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Singaporean consumers concerned about data loss or ID theft

Anuradha Shukla | Nov. 19, 2010
Concerned about the risks of using counterfeit, says Microsoft

SHENZHEN, CHINA, 19 NOVEMBER 2010 - Singaporean consumers and people worldwide see real danger in using counterfeit software, according to a broad consumer survey by Microsoft.

More than 38,000 men and women in 20 countries around the world were surveyed about their perceptions of counterfeit software.

Not safe

Microsoft claims that it has some of the clearest evidence yet that consumers find counterfeit software not as safe to use as genuine software. Consumers are concerned about data loss and ID theft and offer support for government and industry to take action against counterfeiters.

About 70 per cent of consumers believe genuine software is more secure, more stable and is easier to keep up-to-date.

Microsoft notes one TS Wong from Singapore who has suffered because of fake software.

I am one of the victims that purchased a counterfeit copy from the online forum. I am fortunate another sharp online citizen spotted the fakes and alerted Microsoft resulting in me getting my money back, said Wong. This is a real lesson for me and I will be a lot more diligent in making purchases, especially over the Internet, in the future. The moment I got my money back, I went and purchased an original Microsoft Office Home and Business Edition from a reputable outlet in Sim Lim Square. As the software is for my business, I am not prepared to take the risk with counterfeit or pirated software.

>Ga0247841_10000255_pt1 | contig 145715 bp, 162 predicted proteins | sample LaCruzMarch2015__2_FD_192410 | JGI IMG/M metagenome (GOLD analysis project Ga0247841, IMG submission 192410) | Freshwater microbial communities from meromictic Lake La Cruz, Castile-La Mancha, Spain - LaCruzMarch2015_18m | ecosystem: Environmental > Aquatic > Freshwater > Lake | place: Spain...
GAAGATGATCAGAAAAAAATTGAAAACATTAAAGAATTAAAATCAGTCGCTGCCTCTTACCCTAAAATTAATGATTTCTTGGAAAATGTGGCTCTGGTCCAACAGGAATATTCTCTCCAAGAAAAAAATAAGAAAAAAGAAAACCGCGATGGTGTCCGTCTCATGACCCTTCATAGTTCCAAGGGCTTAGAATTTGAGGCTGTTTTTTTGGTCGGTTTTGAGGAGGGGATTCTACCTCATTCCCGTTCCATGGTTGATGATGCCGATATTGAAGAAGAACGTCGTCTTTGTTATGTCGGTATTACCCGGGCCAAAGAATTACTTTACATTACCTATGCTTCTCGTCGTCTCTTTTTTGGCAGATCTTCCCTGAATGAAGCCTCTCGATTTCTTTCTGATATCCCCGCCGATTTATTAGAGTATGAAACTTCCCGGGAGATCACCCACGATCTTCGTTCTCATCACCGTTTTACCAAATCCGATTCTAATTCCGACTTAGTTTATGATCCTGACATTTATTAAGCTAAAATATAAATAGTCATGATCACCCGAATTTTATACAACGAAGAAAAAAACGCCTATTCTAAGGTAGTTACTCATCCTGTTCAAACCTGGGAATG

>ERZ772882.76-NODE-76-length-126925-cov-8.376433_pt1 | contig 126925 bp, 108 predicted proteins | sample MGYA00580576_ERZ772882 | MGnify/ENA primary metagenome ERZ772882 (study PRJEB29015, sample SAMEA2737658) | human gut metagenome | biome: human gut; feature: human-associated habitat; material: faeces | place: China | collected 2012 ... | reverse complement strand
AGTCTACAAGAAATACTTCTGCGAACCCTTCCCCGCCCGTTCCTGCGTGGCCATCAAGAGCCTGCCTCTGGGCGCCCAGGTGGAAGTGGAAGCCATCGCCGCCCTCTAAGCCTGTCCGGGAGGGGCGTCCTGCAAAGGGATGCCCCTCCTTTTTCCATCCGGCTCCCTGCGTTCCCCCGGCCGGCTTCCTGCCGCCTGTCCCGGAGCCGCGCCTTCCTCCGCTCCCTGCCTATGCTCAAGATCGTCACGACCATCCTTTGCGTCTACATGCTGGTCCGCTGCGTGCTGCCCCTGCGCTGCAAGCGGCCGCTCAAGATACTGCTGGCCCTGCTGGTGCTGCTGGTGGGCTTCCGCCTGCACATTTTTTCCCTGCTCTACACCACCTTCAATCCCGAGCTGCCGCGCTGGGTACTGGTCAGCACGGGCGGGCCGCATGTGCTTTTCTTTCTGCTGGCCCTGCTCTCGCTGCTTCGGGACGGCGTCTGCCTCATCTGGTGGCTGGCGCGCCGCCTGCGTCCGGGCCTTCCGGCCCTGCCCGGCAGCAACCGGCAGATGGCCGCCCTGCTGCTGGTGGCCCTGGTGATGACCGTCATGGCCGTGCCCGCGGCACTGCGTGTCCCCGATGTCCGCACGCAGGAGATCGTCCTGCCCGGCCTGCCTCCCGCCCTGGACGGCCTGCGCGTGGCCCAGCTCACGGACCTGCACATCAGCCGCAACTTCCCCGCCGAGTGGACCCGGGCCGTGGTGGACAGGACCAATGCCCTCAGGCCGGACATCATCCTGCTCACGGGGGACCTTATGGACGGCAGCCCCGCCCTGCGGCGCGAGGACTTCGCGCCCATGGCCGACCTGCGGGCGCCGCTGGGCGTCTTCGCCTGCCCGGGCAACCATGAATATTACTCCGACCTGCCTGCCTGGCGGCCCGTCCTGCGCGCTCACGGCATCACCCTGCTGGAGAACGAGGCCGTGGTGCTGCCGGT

High-quality fakes

It is not easy to differentiate counterfeit software from genuine due to the presence of high-quality fakes in the market. About 73 per cent of consumers said they would choose genuine software given the choice.

More than two-thirds realise they have to be on the lookout or they could mistakenly buy counterfeit software. Microsoft notes that it has received several complaints about counterfeit software from consumers since 2005 through Microsoft's How to Tell website.

The results of this survey show there is still a real need for the software industry and government to educate consumers about counterfeit software, said Tarun Sawney, senior director of anti-piracy of the international software trade organisation Business Software Alliance. Consumers have clearly been burnt by counterfeit software. They know it's harmful, and in fact, it's hurting people everywhere. But they need the tools and the knowledge to keep themselves safe from those risks.

Microsoft is making efforts to stop software counterfeiting and makes a significant investment each year into educational resources to help consumers protect themselves. It also introduces new technologies that make counterfeiting software more difficult, and work with governments to enforce laws against software counterfeiters and bring them to justice.

 

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